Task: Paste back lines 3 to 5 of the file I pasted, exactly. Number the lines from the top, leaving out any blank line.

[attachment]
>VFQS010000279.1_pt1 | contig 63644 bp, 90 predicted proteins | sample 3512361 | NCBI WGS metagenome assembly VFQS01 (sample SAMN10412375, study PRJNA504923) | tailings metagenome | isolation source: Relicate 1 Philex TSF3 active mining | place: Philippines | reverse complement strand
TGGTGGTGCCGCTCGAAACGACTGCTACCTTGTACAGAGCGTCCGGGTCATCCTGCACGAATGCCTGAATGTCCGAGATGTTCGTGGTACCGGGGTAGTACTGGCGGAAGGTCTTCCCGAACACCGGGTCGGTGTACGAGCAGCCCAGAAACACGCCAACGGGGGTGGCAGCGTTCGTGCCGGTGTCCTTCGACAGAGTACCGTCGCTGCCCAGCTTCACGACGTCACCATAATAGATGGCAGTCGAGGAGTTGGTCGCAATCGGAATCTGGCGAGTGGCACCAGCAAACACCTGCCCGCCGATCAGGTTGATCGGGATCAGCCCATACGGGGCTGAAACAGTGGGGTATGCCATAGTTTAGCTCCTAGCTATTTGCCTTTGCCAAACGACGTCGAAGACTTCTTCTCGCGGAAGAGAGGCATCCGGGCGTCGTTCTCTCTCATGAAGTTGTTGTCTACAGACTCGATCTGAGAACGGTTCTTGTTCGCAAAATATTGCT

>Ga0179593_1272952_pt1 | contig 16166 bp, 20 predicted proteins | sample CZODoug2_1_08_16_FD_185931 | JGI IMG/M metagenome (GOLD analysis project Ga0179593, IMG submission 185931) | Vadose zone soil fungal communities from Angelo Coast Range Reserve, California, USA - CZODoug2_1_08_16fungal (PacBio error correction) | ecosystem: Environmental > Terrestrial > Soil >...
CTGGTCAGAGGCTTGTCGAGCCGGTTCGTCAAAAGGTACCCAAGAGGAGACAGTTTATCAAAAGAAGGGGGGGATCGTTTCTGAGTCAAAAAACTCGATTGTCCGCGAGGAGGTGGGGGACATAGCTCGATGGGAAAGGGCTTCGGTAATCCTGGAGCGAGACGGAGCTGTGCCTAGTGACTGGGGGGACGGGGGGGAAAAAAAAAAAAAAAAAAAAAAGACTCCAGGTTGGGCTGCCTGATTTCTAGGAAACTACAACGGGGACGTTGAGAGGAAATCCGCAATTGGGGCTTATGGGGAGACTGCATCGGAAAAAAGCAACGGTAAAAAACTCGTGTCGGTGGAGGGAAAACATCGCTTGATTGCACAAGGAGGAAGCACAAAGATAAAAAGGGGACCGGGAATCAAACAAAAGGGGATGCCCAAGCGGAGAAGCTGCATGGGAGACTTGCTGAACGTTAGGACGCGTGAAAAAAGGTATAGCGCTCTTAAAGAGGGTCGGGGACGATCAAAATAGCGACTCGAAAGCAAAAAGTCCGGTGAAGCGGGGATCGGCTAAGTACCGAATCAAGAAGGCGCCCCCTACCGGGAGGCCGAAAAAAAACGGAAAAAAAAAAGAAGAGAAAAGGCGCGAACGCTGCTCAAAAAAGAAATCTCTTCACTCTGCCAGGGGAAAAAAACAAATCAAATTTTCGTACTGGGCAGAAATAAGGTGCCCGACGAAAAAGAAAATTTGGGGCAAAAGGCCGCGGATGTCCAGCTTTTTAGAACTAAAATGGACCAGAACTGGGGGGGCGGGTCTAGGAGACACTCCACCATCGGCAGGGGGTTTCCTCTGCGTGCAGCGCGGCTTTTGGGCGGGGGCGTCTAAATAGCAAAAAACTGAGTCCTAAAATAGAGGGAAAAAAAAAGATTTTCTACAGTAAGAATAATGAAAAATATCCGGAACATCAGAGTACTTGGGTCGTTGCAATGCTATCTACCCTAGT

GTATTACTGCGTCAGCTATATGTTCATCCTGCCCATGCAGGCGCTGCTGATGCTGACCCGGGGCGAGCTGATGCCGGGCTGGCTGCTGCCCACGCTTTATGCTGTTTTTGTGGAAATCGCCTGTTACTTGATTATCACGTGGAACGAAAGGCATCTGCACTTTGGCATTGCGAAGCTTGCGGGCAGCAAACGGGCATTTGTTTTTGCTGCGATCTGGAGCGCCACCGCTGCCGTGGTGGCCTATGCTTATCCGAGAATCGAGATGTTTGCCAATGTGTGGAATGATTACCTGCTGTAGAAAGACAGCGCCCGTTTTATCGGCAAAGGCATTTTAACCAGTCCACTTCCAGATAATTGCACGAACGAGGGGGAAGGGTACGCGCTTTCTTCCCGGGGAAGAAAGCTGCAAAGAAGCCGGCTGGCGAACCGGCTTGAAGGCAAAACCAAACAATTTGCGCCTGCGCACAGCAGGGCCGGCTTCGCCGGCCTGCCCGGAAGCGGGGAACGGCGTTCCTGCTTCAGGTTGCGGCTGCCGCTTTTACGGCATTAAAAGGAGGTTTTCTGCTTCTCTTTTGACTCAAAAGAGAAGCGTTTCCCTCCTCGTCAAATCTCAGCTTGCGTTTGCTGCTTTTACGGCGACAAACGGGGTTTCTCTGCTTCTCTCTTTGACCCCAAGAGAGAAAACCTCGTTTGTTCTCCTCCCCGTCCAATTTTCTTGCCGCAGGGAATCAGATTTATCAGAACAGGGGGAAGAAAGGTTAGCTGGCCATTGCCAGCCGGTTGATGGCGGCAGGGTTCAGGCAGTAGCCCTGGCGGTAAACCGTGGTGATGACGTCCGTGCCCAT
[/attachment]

>Ga0179593_1272952_pt1 | contig 16166 bp, 20 predicted proteins | sample CZODoug2_1_08_16_FD_185931 | JGI IMG/M metagenome (GOLD analysis project Ga0179593, IMG submission 185931) | Vadose zone soil fungal communities from Angelo Coast Range Reserve, California, USA - CZODoug2_1_08_16fungal (PacBio error correction) | ecosystem: Environmental > Terrestrial > Soil >...
CTGGTCAGAGGCTTGTCGAGCCGGTTCGTCAAAAGGTACCCAAGAGGAGACAGTTTATCAAAAGAAGGGGGGGATCGTTTCTGAGTCAAAAAACTCGATTGTCCGCGAGGAGGTGGGGGACATAGCTCGATGGGAAAGGGCTTCGGTAATCCTGGAGCGAGACGGAGCTGTGCCTAGTGACTGGGGGGACGGGGGGGAAAAAAAAAAAAAAAAAAAAAAGACTCCAGGTTGGGCTGCCTGATTTCTAGGAAACTACAACGGGGACGTTGAGAGGAAATCCGCAATTGGGGCTTATGGGGAGACTGCATCGGAAAAAAGCAACGGTAAAAAACTCGTGTCGGTGGAGGGAAAACATCGCTTGATTGCACAAGGAGGAAGCACAAAGATAAAAAGGGGACCGGGAATCAAACAAAAGGGGATGCCCAAGCGGAGAAGCTGCATGGGAGACTTGCTGAACGTTAGGACGCGTGAAAAAAGGTATAGCGCTCTTAAAGAGGGTCGGGGACGATCAAAATAGCGACTCGAAAGCAAAAAGTCCGGTGAAGCGGGGATCGGCTAAGTACCGAATCAAGAAGGCGCCCCCTACCGGGAGGCCGAAAAAAAACGGAAAAAAAAAAGAAGAGAAAAGGCGCGAACGCTGCTCAAAAAAGAAATCTCTTCACTCTGCCAGGGGAAAAAAACAAATCAAATTTTCGTACTGGGCAGAAATAAGGTGCCCGACGAAAAAGAAAATTTGGGGCAAAAGGCCGCGGATGTCCAGCTTTTTAGAACTAAAATGGACCAGAACTGGGGGGGCGGGTCTAGGAGACACTCCACCATCGGCAGGGGGTTTCCTCTGCGTGCAGCGCGGCTTTTGGGCGGGGGCGTCTAAATAGCAAAAAACTGAGTCCTAAAATAGAGGGAAAAAAAAAGATTTTCTACAGTAAGAATAATGAAAAATATCCGGAACATCAGAGTACTTGGGTCGTTGCAATGCTATCTACCCTAGT

GTATTACTGCGTCAGCTATATGTTCATCCTGCCCATGCAGGCGCTGCTGATGCTGACCCGGGGCGAGCTGATGCCGGGCTGGCTGCTGCCCACGCTTTATGCTGTTTTTGTGGAAATCGCCTGTTACTTGATTATCACGTGGAACGAAAGGCATCTGCACTTTGGCATTGCGAAGCTTGCGGGCAGCAAACGGGCATTTGTTTTTGCTGCGATCTGGAGCGCCACCGCTGCCGTGGTGGCCTATGCTTATCCGAGAATCGAGATGTTTGCCAATGTGTGGAATGATTACCTGCTGTAGAAAGACAGCGCCCGTTTTATCGGCAAAGGCATTTTAACCAGTCCACTTCCAGATAATTGCACGAACGAGGGGGAAGGGTACGCGCTTTCTTCCCGGGGAAGAAAGCTGCAAAGAAGCCGGCTGGCGAACCGGCTTGAAGGCAAAACCAAACAATTTGCGCCTGCGCACAGCAGGGCCGGCTTCGCCGGCCTGCCCGGAAGCGGGGAACGGCGTTCCTGCTTCAGGTTGCGGCTGCCGCTTTTACGGCATTAAAAGGAGGTTTTCTGCTTCTCTTTTGACTCAAAAGAGAAGCGTTTCCCTCCTCGTCAAATCTCAGCTTGCGTTTGCTGCTTTTACGGCGACAAACGGGGTTTCTCTGCTTCTCTCTTTGACCCCAAGAGAGAAAACCTCGTTTGTTCTCCTCCCCGTCCAATTTTCTTGCCGCAGGGAATCAGATTTATCAGAACAGGGGGAAGAAAGGTTAGCTGGCCATTGCCAGCCGGTTGATGGCGGCAGGGTTCAGGCAGTAGCCCTGGCGGTAAACCGTGGTGATGACGTCCGTGCCCAT